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Andre Ross grew up in and out of shelters in DC, before being plucked out of juvie by Mrs. Fitz, who sees talent and charisma in Andre that she feels will be right at home in her political consulting firm. By 35, he is a high-level political consultant, accepting money from corporations and lobbyists in exchange for "influencing" elections by whatever shadowy means necessary. His recent conduct, however, is extreme even for this shadow world of loose morals, and he’s sent to rural Carthage County, South Carolina, as a last chance to redeem himself in the eyes of his mentor, Mrs. Fitz. His mission: to convince the Carthage residents to sell thousands of acres of public land to a mining company, all under the guise of "liberty." He's given a shoestring budget, a politically amateur assistant, and told to get the initiative to pass or lose his career. Andre's choice to select Tyler and Charlene Lee, a working-class couple with minds of their own, to act as his "straw man" sets off a series of events that will leave you completely disillusioned with the idea of free and fair elections. To say that things get ugly is a gross understatement. I found this to be a really captivating read that delves into the dirty underbelly of politics as well as issues of race and class in rural America. However, this book is slim pickings in terms of likable characters, or even unlikeable characters that you find yourself rooting for regardless. Andre doesn't get much of a character arc, and I thought the author relied on troupes, namely Andre's alcoholism and constant pining for an ex-fiance we know nothing about, and missed opportunities for character depth in other ways. Overall, this book lacked polish and a satisfying ending, but managed to still be a worthwhile read. 3 stars.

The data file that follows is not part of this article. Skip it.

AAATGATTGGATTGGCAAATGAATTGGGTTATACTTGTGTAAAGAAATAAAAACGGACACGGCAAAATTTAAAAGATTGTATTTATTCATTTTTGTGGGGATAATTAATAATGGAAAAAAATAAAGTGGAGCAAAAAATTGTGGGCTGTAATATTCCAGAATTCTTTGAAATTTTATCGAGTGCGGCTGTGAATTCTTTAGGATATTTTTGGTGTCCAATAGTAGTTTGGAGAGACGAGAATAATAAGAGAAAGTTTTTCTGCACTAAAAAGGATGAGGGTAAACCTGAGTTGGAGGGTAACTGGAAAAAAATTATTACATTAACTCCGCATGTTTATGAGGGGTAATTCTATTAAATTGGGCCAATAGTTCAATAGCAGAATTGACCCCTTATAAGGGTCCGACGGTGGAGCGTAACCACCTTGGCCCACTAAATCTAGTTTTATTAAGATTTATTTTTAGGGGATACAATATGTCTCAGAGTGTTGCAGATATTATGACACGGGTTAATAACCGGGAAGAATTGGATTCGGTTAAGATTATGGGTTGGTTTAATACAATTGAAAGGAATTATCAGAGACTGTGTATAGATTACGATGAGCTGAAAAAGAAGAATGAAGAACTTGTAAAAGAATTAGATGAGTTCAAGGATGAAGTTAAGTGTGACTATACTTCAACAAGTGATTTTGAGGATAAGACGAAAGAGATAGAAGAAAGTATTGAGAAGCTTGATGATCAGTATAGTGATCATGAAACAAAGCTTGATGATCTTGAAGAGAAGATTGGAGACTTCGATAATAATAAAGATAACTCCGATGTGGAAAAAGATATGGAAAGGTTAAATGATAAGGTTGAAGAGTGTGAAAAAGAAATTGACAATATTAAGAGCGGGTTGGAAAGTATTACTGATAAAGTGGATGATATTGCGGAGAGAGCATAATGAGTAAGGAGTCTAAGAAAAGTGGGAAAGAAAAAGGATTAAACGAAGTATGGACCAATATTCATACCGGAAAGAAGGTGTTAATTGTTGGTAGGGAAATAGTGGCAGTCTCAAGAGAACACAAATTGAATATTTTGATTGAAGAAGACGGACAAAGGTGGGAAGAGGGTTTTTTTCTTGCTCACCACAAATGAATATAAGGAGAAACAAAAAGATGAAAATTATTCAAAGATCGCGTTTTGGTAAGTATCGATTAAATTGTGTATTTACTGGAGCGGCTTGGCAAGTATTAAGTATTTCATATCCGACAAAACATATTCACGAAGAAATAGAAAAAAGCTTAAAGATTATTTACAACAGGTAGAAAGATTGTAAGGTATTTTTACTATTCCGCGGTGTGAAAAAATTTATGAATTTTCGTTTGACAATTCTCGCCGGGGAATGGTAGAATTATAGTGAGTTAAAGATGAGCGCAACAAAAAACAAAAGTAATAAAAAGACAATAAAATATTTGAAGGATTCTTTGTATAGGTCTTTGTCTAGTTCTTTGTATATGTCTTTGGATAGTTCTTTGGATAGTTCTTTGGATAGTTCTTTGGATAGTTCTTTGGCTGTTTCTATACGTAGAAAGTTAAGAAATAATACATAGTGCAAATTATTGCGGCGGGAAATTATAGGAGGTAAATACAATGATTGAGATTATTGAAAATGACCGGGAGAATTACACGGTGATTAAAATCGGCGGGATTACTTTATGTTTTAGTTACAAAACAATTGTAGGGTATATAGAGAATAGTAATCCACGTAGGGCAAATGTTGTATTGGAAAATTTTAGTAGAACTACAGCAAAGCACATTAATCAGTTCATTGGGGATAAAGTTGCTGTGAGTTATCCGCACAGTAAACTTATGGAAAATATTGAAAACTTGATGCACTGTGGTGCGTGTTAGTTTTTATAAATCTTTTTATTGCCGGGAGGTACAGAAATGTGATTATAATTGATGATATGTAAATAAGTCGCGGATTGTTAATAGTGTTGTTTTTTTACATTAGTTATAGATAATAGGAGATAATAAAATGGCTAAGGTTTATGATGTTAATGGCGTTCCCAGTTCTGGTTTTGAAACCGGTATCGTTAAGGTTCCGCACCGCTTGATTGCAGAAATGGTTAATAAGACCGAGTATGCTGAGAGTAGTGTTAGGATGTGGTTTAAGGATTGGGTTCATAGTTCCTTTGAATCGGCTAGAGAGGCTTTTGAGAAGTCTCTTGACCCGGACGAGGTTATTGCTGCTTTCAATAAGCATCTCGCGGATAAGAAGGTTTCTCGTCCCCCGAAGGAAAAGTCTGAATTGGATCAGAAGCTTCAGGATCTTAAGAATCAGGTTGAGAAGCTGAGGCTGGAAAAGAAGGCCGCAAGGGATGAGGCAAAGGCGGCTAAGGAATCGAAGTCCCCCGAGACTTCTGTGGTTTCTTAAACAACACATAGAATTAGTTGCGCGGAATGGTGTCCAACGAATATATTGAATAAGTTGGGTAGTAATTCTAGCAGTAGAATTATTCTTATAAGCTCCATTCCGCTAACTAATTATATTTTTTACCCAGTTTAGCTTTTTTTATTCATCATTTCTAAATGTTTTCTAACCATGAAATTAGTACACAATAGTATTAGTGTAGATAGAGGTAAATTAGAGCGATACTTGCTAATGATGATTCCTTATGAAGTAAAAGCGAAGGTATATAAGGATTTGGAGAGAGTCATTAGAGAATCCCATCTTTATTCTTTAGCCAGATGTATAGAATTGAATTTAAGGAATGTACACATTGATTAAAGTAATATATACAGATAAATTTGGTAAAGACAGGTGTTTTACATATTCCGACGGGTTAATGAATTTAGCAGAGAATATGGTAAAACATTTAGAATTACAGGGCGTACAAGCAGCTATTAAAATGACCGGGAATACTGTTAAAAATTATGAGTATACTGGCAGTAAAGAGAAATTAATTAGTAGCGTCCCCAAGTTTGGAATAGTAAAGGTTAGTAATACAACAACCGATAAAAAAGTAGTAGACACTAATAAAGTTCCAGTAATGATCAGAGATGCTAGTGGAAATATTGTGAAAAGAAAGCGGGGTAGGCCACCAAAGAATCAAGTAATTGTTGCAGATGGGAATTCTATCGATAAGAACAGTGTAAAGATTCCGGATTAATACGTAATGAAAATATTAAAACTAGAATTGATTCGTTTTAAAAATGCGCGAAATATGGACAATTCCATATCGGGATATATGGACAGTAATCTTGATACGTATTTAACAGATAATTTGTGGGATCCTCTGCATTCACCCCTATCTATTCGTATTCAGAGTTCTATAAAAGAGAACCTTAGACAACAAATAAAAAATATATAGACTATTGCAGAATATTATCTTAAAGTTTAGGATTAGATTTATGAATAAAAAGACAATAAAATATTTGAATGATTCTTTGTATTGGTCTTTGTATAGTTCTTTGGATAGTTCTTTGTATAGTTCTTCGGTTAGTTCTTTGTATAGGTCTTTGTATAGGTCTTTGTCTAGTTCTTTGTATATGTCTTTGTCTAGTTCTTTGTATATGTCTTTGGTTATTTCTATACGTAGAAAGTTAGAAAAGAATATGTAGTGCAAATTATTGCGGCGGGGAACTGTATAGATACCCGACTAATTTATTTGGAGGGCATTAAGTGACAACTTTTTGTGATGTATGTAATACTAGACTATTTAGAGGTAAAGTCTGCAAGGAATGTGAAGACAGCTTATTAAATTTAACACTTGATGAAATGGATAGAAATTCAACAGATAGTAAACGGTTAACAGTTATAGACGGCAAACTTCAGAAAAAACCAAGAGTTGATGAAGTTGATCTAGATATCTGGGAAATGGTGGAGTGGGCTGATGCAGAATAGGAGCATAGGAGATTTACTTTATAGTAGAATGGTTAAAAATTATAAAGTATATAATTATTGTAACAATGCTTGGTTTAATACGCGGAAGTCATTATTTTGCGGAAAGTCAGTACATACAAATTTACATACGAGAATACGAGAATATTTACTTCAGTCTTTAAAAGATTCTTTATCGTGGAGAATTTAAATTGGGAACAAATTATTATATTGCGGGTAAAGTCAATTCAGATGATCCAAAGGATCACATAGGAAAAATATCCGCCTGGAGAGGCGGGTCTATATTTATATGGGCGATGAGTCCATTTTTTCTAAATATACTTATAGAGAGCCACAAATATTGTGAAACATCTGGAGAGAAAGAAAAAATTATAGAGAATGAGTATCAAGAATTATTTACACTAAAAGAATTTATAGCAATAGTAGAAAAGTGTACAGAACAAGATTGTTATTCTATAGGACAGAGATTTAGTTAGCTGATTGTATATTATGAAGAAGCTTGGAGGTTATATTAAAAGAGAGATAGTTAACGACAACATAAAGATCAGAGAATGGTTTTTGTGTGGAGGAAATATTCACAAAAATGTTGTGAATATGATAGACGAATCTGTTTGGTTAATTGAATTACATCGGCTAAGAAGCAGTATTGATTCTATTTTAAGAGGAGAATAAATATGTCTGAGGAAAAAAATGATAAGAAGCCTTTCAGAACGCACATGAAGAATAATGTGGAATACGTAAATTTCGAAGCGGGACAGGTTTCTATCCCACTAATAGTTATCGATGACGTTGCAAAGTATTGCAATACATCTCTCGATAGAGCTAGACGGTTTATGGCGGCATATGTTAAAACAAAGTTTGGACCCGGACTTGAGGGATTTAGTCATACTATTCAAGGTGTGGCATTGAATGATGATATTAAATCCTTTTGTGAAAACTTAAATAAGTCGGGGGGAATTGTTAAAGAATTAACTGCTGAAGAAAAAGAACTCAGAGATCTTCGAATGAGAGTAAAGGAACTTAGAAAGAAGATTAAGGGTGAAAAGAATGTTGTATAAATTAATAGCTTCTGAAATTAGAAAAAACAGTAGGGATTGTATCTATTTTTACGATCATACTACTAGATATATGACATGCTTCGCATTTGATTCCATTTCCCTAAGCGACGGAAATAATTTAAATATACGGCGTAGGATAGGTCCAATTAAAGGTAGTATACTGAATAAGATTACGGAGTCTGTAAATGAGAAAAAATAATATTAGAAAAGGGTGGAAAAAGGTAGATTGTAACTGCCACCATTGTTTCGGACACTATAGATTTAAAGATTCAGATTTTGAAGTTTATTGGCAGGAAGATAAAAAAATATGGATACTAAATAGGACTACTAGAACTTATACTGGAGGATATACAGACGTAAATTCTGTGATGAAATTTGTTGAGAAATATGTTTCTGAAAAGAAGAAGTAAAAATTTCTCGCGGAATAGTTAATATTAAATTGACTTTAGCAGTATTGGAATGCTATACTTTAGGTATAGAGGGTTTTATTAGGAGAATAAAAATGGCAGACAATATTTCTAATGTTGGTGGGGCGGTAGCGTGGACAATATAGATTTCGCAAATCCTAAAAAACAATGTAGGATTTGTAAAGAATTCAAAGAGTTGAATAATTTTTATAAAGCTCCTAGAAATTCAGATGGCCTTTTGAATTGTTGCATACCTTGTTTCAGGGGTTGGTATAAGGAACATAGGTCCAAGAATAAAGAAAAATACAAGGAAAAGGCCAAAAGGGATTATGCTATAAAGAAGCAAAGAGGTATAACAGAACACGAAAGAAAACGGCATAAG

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Carthage County, SC is a remote, sparsely populated mountain wilderness where visitors go to hunt and fish, hire the locals as guides, and sit back to enjoy the scenery. Into this paradise comes PISA, an international precious metals group that sees the gold under Carthage County. PISA knows the county council will turn down their mining request because strip mining will destroy the recreation land. So PISA turns to Martin, Fitzpatrick & Deville, a Washington, DC action firm, to convince Carthage residents to vote in an initiative, masked by patriotism, to welcome mining to their county.